As mentioned above, the stationary reference plate 26 has the fuel injection means 28 mounted thereon and the exhaust aperture 30 formed therein. The fuel injection means 28 includes a housing 50 which accommodates an igniting means, such as fuel injector 52 and an unillustrated glow plug. An igniting end of the fuel injector and glow plug extend through, but not beyond, an axial aperture 54 provided in the stationary reference plate 26. It should be understood that, for other types of internal combustion engines, the igniting means can take other forms, such as a spark plug, for example.

The operation of the fuel injection means 28 is governed by injection timing means 60. As shown in FIGS. 1 and 2, the injection timing means is mounted on the stationary reference plate 26 via a mounting sleeve 62. In this respect, the mounting sleeve 62 has a collar 64 which is affixed to the stationary reference plate 26 by fasteners 66. The drive shaft 24 rotatably extends through an unillustrated central bearing provided in the mounting sleeve 62. A vertical mounting post 68 stands upright on the mounting sleeve 62. The top of the mounting post has two ears between which a pivot pin 70 extends.

The mounting sleeve 62 is locked into position by a locking ring 72 secured to the drive shaft 24. A cam 74 is mounted on the drive shaft 24 alongside the locking ring 72. The cam 74 has one or more timing lobes 76 provided at a point on its periphery.

The injection timing means 60 also includes a cam follower assembly 80. The cam follower assembly 80 comprises an L-shaped pivoting rocker member 82 and a cam plunger assembly 84. The cam follower plunger assembly 84 is horizontally mounted on a side of the upstanding mounting post 68. The cam follower plunger assembly 84 has a vertical aperture therein which slidingly accommodates a cam-following plunger 86.

At its lower end the plunger 86 has a roller 87 which rides upon the timing cam 74 and an upper end upon which the underside of a larger arm 88 of the rocker member 82 rests. The rocker member 82 pivots about the pivot pin 70 carried by the upstanding mounting post 68. A shorter arm 89 of the rocker member 82 carries a horizontally oriented pin 90. As will be seen hereinafter, when the cam 74 rotates to a point that the cam lobe 76 forces the follower plunger 86 upwardly, the plunger 86 in turn causes the rocker member 82 to pivot in the clockwise sense about pivot pin 70, thereby causing the pin 90 to activate the fuel injector 52.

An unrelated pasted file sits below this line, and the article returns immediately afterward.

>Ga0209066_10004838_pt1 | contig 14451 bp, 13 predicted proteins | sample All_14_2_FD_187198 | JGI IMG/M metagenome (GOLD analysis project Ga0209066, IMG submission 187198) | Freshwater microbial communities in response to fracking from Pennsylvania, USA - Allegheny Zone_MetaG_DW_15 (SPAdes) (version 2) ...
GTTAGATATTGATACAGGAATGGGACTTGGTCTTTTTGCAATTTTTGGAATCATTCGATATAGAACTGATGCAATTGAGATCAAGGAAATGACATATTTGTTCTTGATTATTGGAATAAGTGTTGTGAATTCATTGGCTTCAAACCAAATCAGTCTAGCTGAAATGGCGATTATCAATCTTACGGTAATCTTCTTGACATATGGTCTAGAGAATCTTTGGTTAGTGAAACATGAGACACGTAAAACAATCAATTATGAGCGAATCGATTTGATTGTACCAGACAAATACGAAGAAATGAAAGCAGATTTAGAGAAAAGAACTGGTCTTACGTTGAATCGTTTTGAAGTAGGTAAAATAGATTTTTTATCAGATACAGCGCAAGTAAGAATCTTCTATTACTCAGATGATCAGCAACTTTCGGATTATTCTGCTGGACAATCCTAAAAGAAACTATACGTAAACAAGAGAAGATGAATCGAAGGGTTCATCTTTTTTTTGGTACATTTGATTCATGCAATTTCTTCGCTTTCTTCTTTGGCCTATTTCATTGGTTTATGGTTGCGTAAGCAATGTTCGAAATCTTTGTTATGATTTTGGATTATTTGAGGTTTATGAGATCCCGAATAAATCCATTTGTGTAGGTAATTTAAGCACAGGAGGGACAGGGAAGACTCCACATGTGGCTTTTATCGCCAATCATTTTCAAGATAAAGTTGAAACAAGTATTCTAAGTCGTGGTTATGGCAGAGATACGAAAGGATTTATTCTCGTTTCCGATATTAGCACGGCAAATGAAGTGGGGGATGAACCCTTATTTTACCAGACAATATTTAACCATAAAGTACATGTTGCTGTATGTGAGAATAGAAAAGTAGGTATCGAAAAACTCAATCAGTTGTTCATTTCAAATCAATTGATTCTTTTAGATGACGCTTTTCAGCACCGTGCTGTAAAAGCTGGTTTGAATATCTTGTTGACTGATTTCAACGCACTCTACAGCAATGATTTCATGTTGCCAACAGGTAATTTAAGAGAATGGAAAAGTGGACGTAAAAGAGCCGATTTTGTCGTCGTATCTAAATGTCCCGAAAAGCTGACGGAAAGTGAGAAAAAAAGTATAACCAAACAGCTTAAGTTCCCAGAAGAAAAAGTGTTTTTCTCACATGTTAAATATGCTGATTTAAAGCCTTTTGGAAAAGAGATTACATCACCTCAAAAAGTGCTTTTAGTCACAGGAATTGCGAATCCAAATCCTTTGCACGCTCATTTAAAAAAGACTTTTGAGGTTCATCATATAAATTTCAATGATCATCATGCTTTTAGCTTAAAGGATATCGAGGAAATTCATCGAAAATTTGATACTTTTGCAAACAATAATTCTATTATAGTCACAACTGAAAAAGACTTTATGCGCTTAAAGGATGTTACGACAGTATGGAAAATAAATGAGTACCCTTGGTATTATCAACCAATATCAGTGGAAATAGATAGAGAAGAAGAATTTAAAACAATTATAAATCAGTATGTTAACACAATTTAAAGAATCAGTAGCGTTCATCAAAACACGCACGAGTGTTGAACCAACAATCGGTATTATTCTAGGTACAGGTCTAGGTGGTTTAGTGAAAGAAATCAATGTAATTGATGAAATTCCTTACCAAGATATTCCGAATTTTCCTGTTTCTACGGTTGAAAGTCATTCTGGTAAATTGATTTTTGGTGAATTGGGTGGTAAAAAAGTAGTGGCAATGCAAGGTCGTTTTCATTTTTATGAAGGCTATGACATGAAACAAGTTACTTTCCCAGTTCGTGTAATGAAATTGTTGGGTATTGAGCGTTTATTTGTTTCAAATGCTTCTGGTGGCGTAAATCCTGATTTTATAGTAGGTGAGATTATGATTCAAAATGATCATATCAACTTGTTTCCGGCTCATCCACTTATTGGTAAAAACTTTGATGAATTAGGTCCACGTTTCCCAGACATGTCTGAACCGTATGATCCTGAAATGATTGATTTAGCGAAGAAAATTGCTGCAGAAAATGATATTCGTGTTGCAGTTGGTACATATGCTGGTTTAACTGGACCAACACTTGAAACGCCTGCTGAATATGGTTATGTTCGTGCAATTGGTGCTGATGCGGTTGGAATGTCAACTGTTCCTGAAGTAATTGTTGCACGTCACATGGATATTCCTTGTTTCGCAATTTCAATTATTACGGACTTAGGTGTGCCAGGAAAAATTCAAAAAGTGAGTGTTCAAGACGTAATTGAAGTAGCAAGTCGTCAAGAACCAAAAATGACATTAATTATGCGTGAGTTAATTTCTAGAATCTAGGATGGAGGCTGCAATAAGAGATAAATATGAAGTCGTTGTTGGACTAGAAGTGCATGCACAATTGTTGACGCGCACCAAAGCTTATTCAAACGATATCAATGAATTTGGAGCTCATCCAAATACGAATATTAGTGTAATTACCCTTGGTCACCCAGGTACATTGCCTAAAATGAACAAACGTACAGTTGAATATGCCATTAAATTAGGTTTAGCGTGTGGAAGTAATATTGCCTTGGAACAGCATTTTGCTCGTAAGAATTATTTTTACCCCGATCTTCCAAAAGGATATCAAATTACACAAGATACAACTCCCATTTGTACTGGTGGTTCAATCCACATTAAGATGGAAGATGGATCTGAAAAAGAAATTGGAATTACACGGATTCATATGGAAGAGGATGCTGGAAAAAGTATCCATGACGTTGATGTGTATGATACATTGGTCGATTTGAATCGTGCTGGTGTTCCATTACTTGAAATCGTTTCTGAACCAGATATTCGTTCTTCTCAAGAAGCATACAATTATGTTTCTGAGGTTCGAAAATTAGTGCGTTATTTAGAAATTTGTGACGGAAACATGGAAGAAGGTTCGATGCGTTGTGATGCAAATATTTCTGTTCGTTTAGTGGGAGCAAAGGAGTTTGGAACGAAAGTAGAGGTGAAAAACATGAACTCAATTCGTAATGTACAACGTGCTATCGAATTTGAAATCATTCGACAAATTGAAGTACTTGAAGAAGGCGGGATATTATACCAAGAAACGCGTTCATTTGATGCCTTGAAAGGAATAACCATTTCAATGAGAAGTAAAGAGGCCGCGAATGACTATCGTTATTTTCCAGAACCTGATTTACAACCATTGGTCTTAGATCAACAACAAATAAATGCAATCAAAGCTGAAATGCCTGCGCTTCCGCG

One of the cylinder assemblies 34 is shown in the exploded view of FIG. 4. Each cylinder assembly 34 includes a cylinder head 104; a sealing ring 105; a piston 106: a piston liner 10B (also known as a cylinder wall); and, a liner sleeve mount 110 which fits over these parts for orienting and attaching the cylinder assembly 34 to the rotating plate 46.

As understood with reference to FIGS. 2 and 7, the piston 106 has a first end of a piston connecting rod 112 attached thereto in conventional fashion. As will be described hereinafter, a second end of the piston connecting rod 112 is connected to the wobble plate assembly 36 in the confines of the oil pan 32.

When aligned and fitted together, the members of the cylinder assembly 34 (i.e., the cylinder head 104, the sealing ring 105, the piston 106, the piston liner 108, and the liner sleeve mount 110) have a major cylindrical axis 116. When the cylinder assembly 34 is mounted by the liner sleeve mount 110 on the rotating plate 46, the major cylindrical axis 116 of the cylinder assembly 34 is non-parallel with the drive shaft 24.

As shown in FIG. 4, the cylinder head 104 is an essentially cylindrical member having a truncated first end 120. In this respect, cylinder head first end 120 is formed as a plane which intersects the major cylindrical axis 116 at an acute angle on the order of 45 degrees. An annular, semi-conical combustion chamber 122 is internally provided in the cylinder head 104. When the cylinder head 104 is positioned in the liner sleeve mount 110 for attaching the cylinder assembly 34 to the rotating plate 46, the cylinder head first end 120 is positioned proximate the rotating plate 46. In this respect, the cylinder head first end 120 is positioned upon attachment so that the combustion chamber 122 formed therein selectively registers with the igniting aperture 54 and the exhaust aperture 30 in reference plate 26 as the rotating plate 46 rotates about axis 40.